Belvedere Company owner Paul Jones identifies Alaska, California, D.C., Massachusetts, Michigan, New York, New Jersey, and Wisconsin as the eight jurisdictions with the oddest regulations for buying, selling, or owning pepper spray.
March 25, 2014 (Newswire.com) - In an article posted on The Belvedere Company's web site, the company's owner, Paul Jones, has listed seven states plus the District of Columbia with "crazy" laws pertaining to carrying and using pepper spray for self-protection.
"If you think states have bizarre laws pertaining to guns, alcohol, and drugs," Jones writes, "just wait to see what some politicians are doing to protect you from pepper spray! Although pepper spray is, in fact, legal in all 50 states, you might have to jump through some hoops to protect yourself."
In alphabetical order, Jones identifies Alaska, California, D.C., Massachusetts, Michigan, New York, New Jersey, and Wisconsin as the eight jurisdictions with the oddest regulations for buying, selling, or owning pepper spray.
Alaska: The only restriction is that you can't carry it in school unless you have permission and then you must be over 21 years old. This means that only teachers or high school seniors held back several years can carry pepper spray.
California: Only a person with no felony record can carry pepper spray, and then no more than 2.5 ounces. It is only legal to use it for protection against animals, not people.
District of Columbia: Jones calls this regulation "the craziest one of all. You can carry pepper spray but you must go to you local police station and 'register' it." The law does not specify what form this registration must take. Jones comments: "I don't know how you can register something that has no serial number on it or what benefit this rule serves."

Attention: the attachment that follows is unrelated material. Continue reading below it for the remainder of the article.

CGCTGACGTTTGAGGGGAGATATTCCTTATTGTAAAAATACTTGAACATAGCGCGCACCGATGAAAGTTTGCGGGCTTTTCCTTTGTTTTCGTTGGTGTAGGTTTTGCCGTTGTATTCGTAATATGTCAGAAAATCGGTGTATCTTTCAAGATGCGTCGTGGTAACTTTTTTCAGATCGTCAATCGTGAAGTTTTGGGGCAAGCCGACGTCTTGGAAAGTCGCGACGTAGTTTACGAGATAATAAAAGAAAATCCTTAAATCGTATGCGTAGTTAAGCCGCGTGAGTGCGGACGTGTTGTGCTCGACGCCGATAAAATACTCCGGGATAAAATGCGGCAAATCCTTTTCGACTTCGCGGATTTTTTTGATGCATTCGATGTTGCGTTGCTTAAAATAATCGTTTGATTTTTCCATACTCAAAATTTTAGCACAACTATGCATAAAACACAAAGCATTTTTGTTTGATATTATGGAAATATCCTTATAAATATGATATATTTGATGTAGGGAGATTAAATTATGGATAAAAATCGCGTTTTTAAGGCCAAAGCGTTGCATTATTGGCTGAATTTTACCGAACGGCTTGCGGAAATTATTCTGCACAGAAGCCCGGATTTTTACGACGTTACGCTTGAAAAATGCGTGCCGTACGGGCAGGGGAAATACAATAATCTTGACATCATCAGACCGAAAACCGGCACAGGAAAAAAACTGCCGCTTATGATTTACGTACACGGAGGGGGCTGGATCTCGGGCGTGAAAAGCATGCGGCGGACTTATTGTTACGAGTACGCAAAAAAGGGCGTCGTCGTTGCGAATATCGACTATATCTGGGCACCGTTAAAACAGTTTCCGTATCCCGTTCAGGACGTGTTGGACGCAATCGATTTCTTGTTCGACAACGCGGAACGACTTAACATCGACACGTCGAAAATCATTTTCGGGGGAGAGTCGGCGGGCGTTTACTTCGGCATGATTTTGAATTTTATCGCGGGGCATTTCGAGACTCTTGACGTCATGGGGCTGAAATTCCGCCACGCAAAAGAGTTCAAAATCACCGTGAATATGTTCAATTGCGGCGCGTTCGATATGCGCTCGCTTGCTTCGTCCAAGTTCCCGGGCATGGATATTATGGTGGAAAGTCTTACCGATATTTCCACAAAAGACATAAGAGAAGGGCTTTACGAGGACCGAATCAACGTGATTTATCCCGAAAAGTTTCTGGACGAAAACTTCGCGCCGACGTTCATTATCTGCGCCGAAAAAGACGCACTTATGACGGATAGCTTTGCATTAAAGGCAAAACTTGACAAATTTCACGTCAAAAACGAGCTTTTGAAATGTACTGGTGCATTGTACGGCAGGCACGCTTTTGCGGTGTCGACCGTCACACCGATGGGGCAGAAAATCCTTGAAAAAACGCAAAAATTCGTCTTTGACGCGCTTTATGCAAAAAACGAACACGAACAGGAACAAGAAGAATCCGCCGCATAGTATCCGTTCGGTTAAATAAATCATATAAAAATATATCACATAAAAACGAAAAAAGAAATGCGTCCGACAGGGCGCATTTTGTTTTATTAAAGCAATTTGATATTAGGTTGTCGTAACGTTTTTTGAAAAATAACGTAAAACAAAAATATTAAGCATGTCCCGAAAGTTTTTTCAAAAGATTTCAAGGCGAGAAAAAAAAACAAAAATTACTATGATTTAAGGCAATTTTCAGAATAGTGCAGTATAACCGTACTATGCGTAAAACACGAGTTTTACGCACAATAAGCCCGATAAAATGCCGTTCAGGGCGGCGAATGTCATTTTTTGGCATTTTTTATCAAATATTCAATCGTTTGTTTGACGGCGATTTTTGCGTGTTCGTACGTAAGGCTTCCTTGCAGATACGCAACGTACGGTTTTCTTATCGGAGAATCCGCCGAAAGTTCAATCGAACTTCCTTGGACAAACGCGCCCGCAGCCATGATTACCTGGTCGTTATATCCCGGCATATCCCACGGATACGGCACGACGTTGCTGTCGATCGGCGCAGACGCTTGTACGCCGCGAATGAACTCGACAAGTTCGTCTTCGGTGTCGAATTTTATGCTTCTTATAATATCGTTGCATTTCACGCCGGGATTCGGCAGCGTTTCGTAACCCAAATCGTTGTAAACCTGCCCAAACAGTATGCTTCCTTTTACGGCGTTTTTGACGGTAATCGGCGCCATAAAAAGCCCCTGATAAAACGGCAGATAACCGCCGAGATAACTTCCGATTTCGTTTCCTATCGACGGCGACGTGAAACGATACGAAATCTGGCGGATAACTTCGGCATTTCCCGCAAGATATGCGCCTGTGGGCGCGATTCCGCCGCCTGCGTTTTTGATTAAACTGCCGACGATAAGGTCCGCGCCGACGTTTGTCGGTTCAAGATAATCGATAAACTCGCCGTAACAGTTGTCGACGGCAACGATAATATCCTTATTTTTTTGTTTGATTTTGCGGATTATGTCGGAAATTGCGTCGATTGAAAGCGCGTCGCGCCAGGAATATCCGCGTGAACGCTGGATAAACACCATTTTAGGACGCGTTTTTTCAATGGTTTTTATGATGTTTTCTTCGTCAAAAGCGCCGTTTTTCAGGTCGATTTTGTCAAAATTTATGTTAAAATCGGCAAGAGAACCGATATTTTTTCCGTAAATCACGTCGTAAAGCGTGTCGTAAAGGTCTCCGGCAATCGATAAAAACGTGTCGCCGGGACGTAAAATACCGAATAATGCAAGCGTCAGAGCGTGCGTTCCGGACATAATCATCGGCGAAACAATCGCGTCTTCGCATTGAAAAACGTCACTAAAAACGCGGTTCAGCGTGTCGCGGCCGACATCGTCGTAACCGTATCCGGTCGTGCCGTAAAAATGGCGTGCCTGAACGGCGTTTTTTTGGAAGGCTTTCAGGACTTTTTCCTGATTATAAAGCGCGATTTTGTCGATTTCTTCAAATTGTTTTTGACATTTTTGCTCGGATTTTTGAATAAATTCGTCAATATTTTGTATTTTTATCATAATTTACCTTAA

Massachusetts: The Bay State restricts sales to firearms dealers only and your spray must be "licensed" by the police.
Michigan: You can only possess a canister containing less than 35 grams and the pepper spray can't be more than 2% strength. ("Good thing Michigan has eliminated crime," quips Jones, "so there is no need for self-protection.")
New York: "These regulations are as crazy as anything I've ever heard," says Jones, because in New York, you must buy your pepper spray from either a licensed gun dealer or a pharmacist. "What do gun shops and drug stores have in common?," asks Jones: "Maybe a good lobbyist." In addition, a customer can buy a maximum of two pepper sprays at a time. Oddly enough, Jones points out, although buying pepper spray on line or by mail order is illegal if the product is labeled for self-protection against humans, New Yorkers can buy exactly the same product on line "as long as it is labeled for protection from dogs or bears."
New Jersey: Pepper spray is restricted to "pocket sized" only. "The power or the number of pepper sprays you carry in New Jersey don't matter," Jones notes, "as long as they fit in a pocket." The law does not define what "pocket sized" means. "Coat pocket? Pants pocket? Shirt pocket? New Jersey doesn't say."
Wisconsin: Citizens can carry pepper spray as long as the maximum concentration is less than 10% (which is fine) but you cannot have one that holds more than 2 ounces. The crazy thing is, Mace is illegal, but Wisconsinites can carry pepper spray."
"Isn't it comforting," Jones notes wryly, "to know that politicians are busy protecting you from protecting yourself?"
Jones recommends that people visit the web site of The Belvedere Company at www.tbcsafe.com, where they can purchase pepper sprays, alarms, whistles, and other devices that can disable or frighten criminals intent on assault.
The products The Belvedere Company sells are easy to use, Jones says. "You don't have to be physically strong or fast or nimble, but you have to be willing to use it and you have to be alert and aware of your surroundings all the time."
Customers anywhere in the United States can shop at The Belvedere Company, open 24 hours a day, 365 days a year. Visit www.tbcsafe.com for more information or to make a purchase.
The Belvedere Company's owner Paul Jones is available for news media interviews by telephoning 434-249-2120 or via email at firstname.lastname@example.org.